Cloud computing has been the hottest growth business for some of the world's largest technology companies, including Amazon, Microsoft and Google, but a top corporate buyer of cloud services says a slowdown is coming.
P&G chief information officer Javier Polit said he expects the booming cloud computing market to contract over the next five years, speaking on a panel at the eMerge Americas conference in Miami on Monday. P&G, specifically, is looking to become more efficient in use of multiple providers as a way to bring down costs and make analytical insights more efficient.
P&G works with Amazon Web Services (AWS), Google Cloud, Microsoft Azure, SAP, and Dell Technologies' Virtustream cloud service, but Polit indicated costs are high using multiple cloud providers in a world geared to data analysis and AI insights.
"We do partner up with [Microsoft] Azure; we partner up with Amazon, Google, SAP," said Polit, who is also a member of the CNBC Technology Executive Council. "And through all the cloud complication, you could think about consumer data sitting in one repository, customer data sitting in another repository, ingress and egress of data as data scientists start looking at the data to mine it, to get some actual insights. There are a lot of complications and every egress and ingress costs associated with it."
P&G's newest relationship in the cloud is with Google Cloud, a deal that was first announced a few weeks ago. Polit indicated it is a cloud relationship that P&G will strengthen as the landscape shifts in the coming years.
"I do believe, though, looking forward about five years, there will be some contraction ... changes in regards to the landscape. Amazon came out first with cloud strategies many, many years ago, and you could say Azure followed and Google ... but from an AI perspective, as things are changing to data science and more mining, we could potentially see a shift moving into Google's platform in the future. They are all big bets, and we are betting on all three today, and I would argue in the next 18 to 24 months that landscape will change for us."
A P&G spokesperson said data and analytics are core to the company's digital transformation strategy. "We want reliable, granular data combined with algorithm-enabled insights to inform business decisions across the globe in near real-time."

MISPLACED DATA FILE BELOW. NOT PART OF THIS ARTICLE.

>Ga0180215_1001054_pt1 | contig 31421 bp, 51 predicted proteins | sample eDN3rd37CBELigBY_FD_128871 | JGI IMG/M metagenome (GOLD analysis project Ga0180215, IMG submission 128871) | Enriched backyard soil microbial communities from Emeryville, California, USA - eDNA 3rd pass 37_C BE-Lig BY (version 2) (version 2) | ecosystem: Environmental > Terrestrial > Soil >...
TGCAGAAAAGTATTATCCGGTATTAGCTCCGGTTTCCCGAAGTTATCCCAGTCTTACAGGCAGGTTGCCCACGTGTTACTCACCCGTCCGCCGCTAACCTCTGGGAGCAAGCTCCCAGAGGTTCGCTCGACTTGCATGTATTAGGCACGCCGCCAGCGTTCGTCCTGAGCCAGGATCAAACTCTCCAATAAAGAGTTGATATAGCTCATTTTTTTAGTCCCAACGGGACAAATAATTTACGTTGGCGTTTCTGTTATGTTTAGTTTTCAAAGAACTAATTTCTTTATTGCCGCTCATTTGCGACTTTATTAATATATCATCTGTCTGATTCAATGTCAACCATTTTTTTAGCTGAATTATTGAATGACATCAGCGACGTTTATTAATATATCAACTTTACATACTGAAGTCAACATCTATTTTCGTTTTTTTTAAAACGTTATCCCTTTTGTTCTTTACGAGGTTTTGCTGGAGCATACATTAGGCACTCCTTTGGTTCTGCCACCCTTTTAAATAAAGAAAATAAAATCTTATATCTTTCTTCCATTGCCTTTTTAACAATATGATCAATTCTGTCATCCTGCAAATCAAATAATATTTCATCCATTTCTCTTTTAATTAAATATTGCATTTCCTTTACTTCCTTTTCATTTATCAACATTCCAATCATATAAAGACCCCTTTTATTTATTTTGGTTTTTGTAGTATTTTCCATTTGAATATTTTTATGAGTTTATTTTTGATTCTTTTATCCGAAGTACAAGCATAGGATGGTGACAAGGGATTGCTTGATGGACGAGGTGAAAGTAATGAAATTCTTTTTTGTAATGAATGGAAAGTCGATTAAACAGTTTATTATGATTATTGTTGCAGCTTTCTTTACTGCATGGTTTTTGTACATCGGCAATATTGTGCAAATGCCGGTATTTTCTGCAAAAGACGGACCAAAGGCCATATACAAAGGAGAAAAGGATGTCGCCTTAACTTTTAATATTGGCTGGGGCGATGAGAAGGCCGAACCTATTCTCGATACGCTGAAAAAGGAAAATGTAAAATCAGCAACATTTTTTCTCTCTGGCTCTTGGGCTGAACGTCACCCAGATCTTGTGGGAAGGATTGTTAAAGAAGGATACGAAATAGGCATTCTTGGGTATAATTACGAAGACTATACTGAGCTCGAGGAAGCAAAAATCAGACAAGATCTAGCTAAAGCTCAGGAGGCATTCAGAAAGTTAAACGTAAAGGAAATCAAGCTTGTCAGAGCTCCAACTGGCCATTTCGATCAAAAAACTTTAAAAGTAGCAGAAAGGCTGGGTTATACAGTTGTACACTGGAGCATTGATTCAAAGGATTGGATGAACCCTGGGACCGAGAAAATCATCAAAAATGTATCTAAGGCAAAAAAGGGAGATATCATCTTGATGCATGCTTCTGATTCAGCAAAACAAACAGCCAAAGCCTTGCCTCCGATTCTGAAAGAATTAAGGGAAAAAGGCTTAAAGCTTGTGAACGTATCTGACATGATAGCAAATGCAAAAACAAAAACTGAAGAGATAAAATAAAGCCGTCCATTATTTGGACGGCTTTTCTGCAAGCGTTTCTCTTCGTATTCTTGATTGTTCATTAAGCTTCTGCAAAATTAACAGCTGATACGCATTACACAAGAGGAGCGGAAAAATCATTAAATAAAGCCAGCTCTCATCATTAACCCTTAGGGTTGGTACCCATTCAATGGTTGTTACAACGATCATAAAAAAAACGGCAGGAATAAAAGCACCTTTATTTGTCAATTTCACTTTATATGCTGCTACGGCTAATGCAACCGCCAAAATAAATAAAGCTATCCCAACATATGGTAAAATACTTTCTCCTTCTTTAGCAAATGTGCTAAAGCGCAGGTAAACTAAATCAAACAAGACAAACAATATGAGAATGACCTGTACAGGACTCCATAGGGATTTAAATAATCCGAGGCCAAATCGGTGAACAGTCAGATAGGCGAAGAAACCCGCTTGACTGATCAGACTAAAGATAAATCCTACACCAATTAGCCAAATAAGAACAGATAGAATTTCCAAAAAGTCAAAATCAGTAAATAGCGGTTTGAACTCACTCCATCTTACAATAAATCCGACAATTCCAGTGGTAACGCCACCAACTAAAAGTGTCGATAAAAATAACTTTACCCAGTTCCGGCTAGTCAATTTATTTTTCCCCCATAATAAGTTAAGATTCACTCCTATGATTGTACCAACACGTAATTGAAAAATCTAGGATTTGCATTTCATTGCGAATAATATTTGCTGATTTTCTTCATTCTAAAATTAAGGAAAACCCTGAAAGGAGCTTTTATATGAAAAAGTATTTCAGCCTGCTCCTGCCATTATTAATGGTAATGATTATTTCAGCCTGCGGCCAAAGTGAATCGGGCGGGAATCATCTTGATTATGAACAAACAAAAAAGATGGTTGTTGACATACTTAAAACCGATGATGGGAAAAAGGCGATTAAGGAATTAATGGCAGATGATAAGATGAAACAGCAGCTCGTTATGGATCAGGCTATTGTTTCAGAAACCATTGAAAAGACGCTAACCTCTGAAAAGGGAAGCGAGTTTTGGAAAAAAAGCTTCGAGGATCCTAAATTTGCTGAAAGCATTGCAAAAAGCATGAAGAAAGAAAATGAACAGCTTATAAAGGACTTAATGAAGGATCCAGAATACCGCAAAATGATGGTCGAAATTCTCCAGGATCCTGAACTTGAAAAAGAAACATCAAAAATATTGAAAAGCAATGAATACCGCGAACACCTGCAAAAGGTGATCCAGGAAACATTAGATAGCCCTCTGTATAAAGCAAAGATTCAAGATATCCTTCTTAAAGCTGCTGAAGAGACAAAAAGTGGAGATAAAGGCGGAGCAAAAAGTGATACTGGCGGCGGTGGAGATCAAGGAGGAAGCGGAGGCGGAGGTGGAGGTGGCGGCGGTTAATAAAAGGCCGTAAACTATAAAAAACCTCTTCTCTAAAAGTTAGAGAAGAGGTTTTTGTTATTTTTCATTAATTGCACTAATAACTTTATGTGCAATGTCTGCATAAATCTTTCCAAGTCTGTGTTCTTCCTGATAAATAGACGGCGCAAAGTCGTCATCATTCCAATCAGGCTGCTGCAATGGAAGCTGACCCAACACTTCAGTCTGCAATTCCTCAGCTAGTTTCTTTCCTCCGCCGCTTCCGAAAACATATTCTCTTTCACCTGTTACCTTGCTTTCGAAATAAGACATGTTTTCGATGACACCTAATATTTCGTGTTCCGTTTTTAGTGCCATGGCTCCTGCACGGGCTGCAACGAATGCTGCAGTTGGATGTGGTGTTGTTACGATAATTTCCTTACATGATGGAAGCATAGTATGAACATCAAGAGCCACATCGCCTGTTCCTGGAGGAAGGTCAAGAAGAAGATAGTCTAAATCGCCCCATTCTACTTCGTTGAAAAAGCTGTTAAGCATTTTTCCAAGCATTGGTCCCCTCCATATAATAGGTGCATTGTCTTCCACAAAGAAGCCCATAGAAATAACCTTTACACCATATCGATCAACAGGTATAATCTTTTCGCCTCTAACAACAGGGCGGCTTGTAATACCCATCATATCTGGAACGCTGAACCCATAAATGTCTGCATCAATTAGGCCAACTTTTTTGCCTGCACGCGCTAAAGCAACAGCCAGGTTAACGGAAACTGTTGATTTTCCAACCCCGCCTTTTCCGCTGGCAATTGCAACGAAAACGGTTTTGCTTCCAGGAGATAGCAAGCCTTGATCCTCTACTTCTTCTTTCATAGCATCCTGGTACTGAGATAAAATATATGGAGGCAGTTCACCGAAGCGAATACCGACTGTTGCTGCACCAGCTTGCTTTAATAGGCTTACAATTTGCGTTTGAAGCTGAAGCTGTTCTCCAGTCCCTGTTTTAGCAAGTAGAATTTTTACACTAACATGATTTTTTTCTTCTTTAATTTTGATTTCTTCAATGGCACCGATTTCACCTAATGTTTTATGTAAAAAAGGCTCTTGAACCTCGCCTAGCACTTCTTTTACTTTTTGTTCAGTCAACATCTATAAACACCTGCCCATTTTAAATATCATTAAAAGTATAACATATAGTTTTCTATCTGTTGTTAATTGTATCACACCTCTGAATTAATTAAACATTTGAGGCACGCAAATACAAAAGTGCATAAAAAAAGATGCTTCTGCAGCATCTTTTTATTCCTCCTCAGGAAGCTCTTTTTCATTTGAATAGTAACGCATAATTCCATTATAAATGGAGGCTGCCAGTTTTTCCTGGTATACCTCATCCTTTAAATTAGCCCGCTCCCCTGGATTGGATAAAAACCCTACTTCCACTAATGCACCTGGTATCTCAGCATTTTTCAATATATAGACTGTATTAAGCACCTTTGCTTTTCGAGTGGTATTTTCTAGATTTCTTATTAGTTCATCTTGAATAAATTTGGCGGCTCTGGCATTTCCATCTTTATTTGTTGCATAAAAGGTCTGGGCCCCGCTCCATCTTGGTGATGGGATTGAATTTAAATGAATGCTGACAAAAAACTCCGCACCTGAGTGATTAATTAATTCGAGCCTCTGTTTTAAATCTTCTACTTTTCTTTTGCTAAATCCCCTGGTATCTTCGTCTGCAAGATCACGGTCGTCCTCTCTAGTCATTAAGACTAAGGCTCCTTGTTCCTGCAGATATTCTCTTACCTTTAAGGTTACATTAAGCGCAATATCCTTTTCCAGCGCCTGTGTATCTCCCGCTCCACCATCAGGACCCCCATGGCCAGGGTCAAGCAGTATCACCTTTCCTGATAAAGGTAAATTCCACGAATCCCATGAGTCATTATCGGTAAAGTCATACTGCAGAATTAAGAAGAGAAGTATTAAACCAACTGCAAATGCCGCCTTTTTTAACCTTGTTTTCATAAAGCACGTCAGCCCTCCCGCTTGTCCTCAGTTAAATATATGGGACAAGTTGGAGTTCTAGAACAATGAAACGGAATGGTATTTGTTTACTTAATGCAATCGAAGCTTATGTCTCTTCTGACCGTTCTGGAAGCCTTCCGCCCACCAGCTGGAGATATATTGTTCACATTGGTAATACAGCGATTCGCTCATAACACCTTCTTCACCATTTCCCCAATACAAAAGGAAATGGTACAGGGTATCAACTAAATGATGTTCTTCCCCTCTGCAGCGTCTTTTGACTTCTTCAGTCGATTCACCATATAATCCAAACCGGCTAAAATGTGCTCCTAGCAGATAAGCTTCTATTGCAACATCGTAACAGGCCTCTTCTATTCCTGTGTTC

The spokesperson did not indicate that P&G has any plans to only use Google for cloud services in the future. Polit could not be reached for additional comment.
Amazon and Microsoft continue to post huge cloud growth numbers. Amazon Web Services reported 41% revenue growth in cloud, and its contribution to Amazon total sales went up from 10% to 13% in Q1. Microsoft Azure sales went up 73% in Q1. Google does not break out its cloud revenue in earnings. The Monday earnings report from Google parent company Alphabet showed greater signs of weakness than strength, with shares plunging more than 7%. On their earnings call Alphabet executives cited product changes, in particular at YouTube, as a reason for the earnings weakness.
Google is a distant third in total cloud spend behind Microsoft Azure and AWS but recently touted its new multicloud services platform, in addition to various AI and security solutions that position them to challenge Amazon's stronghold on the cloud business. Some believe that Google's advantages in AI may enable them to overtake Microsoft and AWS, which currently claim a 16% and 32% market share in cloud spend, respectively, which seemed to match Polit's comment at the eMerge Americas conference.
Dave Bartoletti, principal analyst at Forrester Research, said it is not the norm for most companies to spread bets across all the major cloud platforms the way that P&G does, though the largest companies in the market are more likely to do so.
"We do see many large enterprises adding additional cloud platforms to their primary platform when that vendor offers something the client finds differentiating," Bartoletti said.
He said Google's leadership in "pushing the envelope on AI" is well known and has a deep, solid bench of data scientists and AI products. But because many of Google products are open source, like TensorFlow, and customers can still run their workloads on AWS or Azure, expanding the reach of Google products, that would make it a challenge for Google to convince customers the best place to run Google AI is on Google's own cloud.
In fact, according to a report from Nucleus Research, 85 percent of TensorFlow projects in the cloud currently runs on AWS.
Bartoletti said he does not foresee a contraction from the public cloud market anytime soon, forecasting continued growth of more than 20% this year.
This story has been updated to reflect that P&G works with Amazon Web Services (AWS), Google Cloud, Microsoft Azure, SAP, and Dell Technologies' Virtustream cloud service. An earlier version of this article misstated the relationship between SAP and Dell's Virtustream.